Sun shines on Selkirk rally - but will fortune too?

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Last Sunday’s 20th Selkirk Vintage Rally at Sunderland Hall was hailed as a success, but lower ticket sales might mean it isn’t repeated next year.

The weird and wonderful were on display in one of Scotland’s largest rallies, including a century of motorcycles, kit cars, military vehicles, crank engines, camper vans, tractors, and even a replica Buggati pedal car.

There was even a good showing of bicycles, such as an 1879 Boneshaker, a 1907 New Hudson Ladies Loop, 1940 James Arrow Ace to a 1984 Iteria Plastic Bicycle. Scottish car clubs also visited from as far afield as Ayrshire, Forth Valley, Tayside, Fife, Hamilton, East Lothian, Dumfries & Galloway, and Edinburgh.

Selkirk Rally chairman Gordon Edgar said the show, traditionally held on the third Sunday of September, was “a brilliant day. An absolute blast. There was sun all day”. Particularly enjoyable, he said, was the procession of cars in the main ring.

In the results, the trophy for ‘Veteran Cars up to 1918’ was won by George Muir’s Vauxhall Prince Henry, facing competition from a 1904 Peugeot Bebe Sport, and a Model T Ford from 1915. Mr Muir, from Kirkcaldy, was victorious again in the ‘Vintage Cars up to 1930’ category, with his Vauxhall 30/98, beating seven other entries including a 1927 Austin Seven Chummy and 1929 Lagonda Tourer.

Alastair Gunn’s Lagonda Continental cruised to victory in ‘Post Vintage Cars up to 1939’, leaving a 1937 MG Tickford, a 1938 Chrysler Wimbledon, a 1934 Wolseley Hornet Daytona, and 18 other cars in its slipstream. Just shy of 40 vehicles were entered in ‘Post War Cars up to 1960’, including a 1953 Morris Oxford Traveller, a 1957 Beardmore London Taxi and a 1956 Chevrolet Bel Air, but this year’s trophy was picked up by Alistair Meldrum’s 1948 MG YT.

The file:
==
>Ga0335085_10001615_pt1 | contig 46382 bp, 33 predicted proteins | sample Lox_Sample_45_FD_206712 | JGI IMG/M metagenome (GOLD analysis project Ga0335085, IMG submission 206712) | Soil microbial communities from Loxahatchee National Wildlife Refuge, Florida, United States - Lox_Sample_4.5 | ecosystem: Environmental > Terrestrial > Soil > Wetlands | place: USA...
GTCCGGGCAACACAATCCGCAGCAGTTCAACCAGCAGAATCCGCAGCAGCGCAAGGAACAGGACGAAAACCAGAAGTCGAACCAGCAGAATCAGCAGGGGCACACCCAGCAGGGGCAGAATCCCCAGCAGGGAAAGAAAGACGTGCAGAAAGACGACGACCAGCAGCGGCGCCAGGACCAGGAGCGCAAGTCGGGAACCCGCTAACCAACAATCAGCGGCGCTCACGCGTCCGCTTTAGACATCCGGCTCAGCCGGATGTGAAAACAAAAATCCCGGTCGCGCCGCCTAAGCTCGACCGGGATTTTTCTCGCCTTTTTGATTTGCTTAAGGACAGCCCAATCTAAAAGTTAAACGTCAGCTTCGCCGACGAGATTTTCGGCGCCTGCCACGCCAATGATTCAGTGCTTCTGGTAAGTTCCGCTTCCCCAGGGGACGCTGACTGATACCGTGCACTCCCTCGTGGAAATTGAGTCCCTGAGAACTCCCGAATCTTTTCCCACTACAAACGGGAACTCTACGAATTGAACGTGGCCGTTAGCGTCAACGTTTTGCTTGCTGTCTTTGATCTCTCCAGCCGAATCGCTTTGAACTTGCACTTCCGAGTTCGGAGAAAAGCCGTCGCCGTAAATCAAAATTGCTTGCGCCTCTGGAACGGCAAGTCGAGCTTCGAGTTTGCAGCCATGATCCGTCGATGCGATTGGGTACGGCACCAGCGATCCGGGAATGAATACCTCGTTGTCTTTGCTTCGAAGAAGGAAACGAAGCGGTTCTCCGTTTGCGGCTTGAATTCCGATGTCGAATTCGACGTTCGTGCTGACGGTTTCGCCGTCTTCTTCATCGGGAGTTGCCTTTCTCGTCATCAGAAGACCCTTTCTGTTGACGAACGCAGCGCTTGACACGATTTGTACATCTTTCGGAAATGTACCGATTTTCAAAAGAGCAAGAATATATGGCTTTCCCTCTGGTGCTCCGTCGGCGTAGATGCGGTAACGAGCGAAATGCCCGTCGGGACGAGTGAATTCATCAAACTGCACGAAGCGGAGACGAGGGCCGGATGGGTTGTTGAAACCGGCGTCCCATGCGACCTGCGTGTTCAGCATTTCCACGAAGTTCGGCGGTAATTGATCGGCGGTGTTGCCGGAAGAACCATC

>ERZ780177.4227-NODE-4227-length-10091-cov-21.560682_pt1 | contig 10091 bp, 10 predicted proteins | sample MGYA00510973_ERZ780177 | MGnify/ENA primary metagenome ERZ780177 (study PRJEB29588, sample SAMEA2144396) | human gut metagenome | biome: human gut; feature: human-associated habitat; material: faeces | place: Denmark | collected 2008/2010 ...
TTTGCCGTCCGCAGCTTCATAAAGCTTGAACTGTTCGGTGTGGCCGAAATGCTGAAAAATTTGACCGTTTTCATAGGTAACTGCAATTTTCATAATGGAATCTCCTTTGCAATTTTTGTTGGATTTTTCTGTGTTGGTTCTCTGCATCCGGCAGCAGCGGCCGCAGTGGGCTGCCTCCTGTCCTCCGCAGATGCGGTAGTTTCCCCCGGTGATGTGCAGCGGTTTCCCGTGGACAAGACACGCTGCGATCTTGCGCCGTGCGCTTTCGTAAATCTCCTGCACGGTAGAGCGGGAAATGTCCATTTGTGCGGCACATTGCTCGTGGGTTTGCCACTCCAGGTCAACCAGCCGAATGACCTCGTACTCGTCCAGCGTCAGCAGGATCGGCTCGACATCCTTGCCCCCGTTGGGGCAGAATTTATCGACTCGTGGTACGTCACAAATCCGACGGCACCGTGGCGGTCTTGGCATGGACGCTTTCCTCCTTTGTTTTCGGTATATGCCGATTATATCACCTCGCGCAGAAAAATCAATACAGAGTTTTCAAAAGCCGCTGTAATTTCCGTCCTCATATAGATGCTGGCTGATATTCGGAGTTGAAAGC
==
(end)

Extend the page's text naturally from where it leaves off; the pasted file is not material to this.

Jim Deas from Forfar impressed the judges with his 1969 Ford Lotus Cortina Mk2, which won the cup in the ‘Post war Cars up to 1970’ class of 59 entries, which included a 1963 Singer Gazelle Mk5, a Humber Sceptre, a 1967 Riley Elf, a 1969 Bond Equipe GT45 and a 1966 Sunbeam Tiger.

Finally Jim Todd’s Vauxhall Viva HC 1300L won first prize in the ‘Post War cars up to 1992’, beating 85 entries like a 1971 Lotus Europa, a 1972 Hillman Imp, a 1973 Triumph Stag and a Clan Crusader, a 1984 Morgan plus Eight, and a 1992 Rover Mini Italian Job.

Despite the 800 cars entered, Mr Edgar said this was down slightly on last year: “It’s less than half of what we used to get. Normally we get eleven to twelve hundred.

“We really appreciated the public coming. It was a bumper crowd, but we could have done better – we were competing against two other rallies.”

A statement on the rally’s website thanked all contributors, and added: “As to next year’s event, we will have to count the pennies and go on from there.” Funds were hit hard after the 2012 event was cancelled due to heavy rain, and increasing costs proved the biggest challenge in 2013.

“As the event has grown in size, so has the costs,” the rally’s website warned last year, “and make no mistake we need the public to support the event this year more than ever to secure the 2014 event.

“The committee took the decision to publish its accounts on this website in an attempt to show how close the event runs to failure.”

Mr Edgar said this year’s calculations have yet to be completed, but, he added: “I doubt we’ll get any in the bank, put it that way. We’ll break even. An event like that is dependant on big sponsorship.

“The sponsors this year were brilliant. We really appreciate local providers helping us out. Without them the rally wouldn’t go ahead.

“At the moment, we’re still not sure we’re going ahead next year.

“There’s a chance it will happen. We’ll have to look at the finances and volunteers.

“Nearer the end of October we’ll be able to determine whether next year goes ahead.”